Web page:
Mani is a proper noun but is male in gender. When language developed over time, nouns with no endings became masculine in gender, and nouns with a definite end, such as “Sol” for sun, became feminine. In this way, the moon, usually a feminine deity, became a god or male deity. This is why Mani is the moon god instead of the other cultures that we have looked at until now.
NORSE GODS: MÁNI – Ýdalir (ydalir.ca)
The Northern Sky: Working With Mani (northernpaganism.org)
Máni – Wikipedia
Hjúki and Bil – Wikipedia
Hjúki and Bil | Myths and Folklore Wiki | Fandom
Bil – Goddess of Norse Mythology – History Lists
Prose Edda | Viking Archaeology (archeurope.com)
The tale of Hjuki and Bil is the origin of the nursery rhyme Jack and Jill.
In Norse mythology, Hjúki (Old Norse: [ˈhiu̯ːke], possibly meaning “the one returning to health”) and Bil (O.N.: [ˈbil], literally “instant”) are a brother and sister pair of children who follow the personified moon, Máni, across the heavens. Both Hjúki and Bil are solely attested in the Prose Edda, written in the 13th century by Snorri Sturluson. Scholarly theories surrounding the two concern their nature, their role as potential personifications of the craters on the moon or its phases, and their relation to later folklore in Germanic Europe. Bil has been identified with the Bilwis, an agriculture-associated figure frequently attested in the lore of German-speaking areas of Europe.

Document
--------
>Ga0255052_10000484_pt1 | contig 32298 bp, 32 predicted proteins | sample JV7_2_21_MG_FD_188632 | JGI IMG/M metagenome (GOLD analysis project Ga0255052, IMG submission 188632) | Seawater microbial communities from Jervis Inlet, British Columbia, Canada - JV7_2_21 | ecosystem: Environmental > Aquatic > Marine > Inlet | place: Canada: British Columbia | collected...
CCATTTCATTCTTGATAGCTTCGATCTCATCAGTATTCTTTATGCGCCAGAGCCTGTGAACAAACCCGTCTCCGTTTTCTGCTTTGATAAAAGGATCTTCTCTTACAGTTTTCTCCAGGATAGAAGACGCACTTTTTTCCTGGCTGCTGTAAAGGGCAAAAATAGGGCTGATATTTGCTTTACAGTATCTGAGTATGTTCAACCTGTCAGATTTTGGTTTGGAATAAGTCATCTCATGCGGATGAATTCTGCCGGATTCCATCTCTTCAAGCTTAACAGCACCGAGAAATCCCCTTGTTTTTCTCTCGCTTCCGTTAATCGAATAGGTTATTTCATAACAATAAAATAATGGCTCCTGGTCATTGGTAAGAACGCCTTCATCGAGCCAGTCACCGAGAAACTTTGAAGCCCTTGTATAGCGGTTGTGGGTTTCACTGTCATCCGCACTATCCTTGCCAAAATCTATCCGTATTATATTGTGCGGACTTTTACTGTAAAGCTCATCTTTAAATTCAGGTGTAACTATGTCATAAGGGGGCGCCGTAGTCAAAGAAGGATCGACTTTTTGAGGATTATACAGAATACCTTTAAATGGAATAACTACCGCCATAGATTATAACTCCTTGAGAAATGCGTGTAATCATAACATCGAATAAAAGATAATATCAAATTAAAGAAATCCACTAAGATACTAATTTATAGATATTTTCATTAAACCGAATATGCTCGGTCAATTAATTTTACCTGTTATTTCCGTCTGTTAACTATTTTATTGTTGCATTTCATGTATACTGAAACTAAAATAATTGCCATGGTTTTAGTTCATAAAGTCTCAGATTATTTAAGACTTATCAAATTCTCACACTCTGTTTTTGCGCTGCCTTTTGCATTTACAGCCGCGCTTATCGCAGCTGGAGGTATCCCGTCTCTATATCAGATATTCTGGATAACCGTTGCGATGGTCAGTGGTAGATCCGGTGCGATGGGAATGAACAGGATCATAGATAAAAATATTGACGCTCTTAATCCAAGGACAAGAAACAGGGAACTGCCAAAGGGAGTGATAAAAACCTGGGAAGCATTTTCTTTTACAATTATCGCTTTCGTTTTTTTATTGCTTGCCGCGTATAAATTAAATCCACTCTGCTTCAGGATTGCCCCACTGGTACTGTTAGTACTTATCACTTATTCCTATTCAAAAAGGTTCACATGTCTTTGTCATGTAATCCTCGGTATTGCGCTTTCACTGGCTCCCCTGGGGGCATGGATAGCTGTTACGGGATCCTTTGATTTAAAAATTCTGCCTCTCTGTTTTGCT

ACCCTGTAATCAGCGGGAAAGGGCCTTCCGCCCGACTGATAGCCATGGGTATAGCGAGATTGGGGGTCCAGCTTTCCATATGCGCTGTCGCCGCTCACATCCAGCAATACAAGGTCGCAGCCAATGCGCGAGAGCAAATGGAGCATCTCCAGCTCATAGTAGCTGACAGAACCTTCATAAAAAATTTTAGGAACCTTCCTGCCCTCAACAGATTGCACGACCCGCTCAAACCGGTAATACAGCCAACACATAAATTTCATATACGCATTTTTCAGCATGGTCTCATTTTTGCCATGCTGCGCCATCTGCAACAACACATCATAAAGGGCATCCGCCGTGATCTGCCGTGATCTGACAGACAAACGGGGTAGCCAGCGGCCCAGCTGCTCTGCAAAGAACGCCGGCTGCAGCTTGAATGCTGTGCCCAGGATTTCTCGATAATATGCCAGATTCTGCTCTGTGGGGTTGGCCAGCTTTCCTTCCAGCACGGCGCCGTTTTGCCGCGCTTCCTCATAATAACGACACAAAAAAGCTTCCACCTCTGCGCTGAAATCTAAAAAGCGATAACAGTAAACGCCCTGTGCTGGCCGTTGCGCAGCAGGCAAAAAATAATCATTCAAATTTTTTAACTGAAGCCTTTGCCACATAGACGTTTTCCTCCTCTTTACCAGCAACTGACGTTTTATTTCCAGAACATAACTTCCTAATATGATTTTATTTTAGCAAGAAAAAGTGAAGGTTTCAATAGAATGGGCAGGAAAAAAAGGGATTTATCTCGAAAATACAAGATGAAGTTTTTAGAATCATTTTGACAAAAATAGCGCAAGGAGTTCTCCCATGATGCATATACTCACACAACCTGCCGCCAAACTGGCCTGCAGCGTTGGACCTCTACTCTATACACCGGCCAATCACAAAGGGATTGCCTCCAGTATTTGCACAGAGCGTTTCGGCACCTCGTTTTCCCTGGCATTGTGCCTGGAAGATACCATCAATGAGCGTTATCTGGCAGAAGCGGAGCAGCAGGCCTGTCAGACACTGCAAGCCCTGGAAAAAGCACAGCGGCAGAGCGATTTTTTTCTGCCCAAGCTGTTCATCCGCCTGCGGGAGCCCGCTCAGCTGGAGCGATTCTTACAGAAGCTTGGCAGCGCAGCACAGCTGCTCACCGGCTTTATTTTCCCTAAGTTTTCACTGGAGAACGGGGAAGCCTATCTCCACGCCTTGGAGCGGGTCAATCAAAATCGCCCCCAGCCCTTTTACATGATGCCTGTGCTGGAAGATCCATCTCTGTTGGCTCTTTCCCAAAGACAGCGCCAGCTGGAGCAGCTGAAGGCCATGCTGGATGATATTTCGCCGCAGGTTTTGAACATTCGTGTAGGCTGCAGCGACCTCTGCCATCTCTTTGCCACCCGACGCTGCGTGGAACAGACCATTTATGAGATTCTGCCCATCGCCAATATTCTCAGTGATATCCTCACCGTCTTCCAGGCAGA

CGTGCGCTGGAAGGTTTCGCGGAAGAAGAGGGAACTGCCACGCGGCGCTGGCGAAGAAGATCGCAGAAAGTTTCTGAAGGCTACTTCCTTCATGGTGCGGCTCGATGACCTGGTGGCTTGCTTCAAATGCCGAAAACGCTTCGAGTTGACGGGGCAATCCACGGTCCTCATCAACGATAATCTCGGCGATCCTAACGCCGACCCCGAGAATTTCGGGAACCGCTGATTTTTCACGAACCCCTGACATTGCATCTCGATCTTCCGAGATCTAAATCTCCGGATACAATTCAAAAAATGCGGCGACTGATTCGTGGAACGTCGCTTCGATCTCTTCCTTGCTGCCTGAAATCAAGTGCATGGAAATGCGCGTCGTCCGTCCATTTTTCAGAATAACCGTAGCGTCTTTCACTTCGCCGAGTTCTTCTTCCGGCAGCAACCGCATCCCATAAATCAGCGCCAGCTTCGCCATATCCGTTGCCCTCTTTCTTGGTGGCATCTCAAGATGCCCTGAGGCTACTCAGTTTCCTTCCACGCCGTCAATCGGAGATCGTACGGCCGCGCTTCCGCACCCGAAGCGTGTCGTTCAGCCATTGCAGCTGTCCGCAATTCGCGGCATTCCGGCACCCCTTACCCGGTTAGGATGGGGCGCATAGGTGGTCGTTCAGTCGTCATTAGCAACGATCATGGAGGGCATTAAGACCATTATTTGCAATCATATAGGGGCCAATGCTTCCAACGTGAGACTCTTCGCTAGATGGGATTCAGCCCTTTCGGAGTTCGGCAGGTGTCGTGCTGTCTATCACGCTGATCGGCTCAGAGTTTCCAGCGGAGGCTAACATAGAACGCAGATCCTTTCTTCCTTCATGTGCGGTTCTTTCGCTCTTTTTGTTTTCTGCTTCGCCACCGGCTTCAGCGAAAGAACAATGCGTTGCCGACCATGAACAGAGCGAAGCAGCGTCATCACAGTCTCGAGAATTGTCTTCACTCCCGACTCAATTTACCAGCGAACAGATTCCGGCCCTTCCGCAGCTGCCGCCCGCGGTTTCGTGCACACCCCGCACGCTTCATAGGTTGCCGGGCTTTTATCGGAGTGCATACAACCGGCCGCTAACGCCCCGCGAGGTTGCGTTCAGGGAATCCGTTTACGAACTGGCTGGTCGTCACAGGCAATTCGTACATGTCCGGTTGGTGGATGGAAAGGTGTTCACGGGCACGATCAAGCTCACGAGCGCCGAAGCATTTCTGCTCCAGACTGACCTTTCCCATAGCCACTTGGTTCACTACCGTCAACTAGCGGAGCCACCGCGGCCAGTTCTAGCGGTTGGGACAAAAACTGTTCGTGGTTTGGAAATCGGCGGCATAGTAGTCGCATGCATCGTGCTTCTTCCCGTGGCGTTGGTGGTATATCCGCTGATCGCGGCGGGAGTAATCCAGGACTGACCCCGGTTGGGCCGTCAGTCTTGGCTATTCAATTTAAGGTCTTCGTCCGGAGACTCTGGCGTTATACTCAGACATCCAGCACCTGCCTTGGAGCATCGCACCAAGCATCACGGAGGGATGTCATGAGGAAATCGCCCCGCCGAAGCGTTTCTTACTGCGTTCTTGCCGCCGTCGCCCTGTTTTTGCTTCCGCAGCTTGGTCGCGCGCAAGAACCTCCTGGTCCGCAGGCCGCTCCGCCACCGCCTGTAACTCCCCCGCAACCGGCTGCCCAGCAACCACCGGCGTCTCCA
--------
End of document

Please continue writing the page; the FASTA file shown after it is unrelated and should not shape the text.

Máni is the personification of the Moon in Norse mythology. Máni, personified, is attested in the Poetic Edda, compiled in the 13th century from earlier traditional sources, and the Prose Edda, written in the 13th century by Snorri Sturluson. Both sources state that he is the brother of the personified sun, Sól, and the son of Mundilfari, while the Prose Edda adds that he is followed by the children Hjúki and Bil through the heavens.
Hjúki is otherwise unmentioned, but Bil receives recognition. In chapter 35 of Gylfaginning, at the end of a listing of numerous other goddesses in Norse mythology, both Sól (the personified sun) and Bil are listed as goddesses “whose nature has already been described.” Bil appears twice more in the Prose Edda book Skáldskaparmál. In chapter 75, Bil appears within another list of goddesses, and her name appears in chapter 47 in a kenning for “woman.”
A 19th-century drawing of The Man in the moon from folklore in areas of Germanic Europe
Identification and representation
As the two are otherwise unattested outside of Snorri’s Prose Edda, suggestions have been made that Hjúki and Bil may have been of minor mythic significance or were made up outright by Snorri. At the same time, Anne Holtsmark (1945) posits that Snorri may have known or had access to a lost verse source wherein Hjúki and Bil personified the waxing and waning moon. Holtsmark further theorizes that Bil may have been a dís (a type of female deity).
Scholars have theorized that Hjúki and Bil may represent lunar activity, including that they may represent the moon’s phases or may represent the moon’s craters. 19th-century scholar Jacob Grimm rejects the suggestion that Hjúki and Bil represent the moon’s phases and states that Hjúki and Bil rather represent the craters on the moon seen from the earth. Grimm says that the evidence for this “is plain from the figure itself. No moon change could suggest the image of two children with a pail slung over their shoulders. Moreover, to this day, the Swedish people see two persons carrying a big bucket on a pole in the spots of the moon.” Grimm adds that: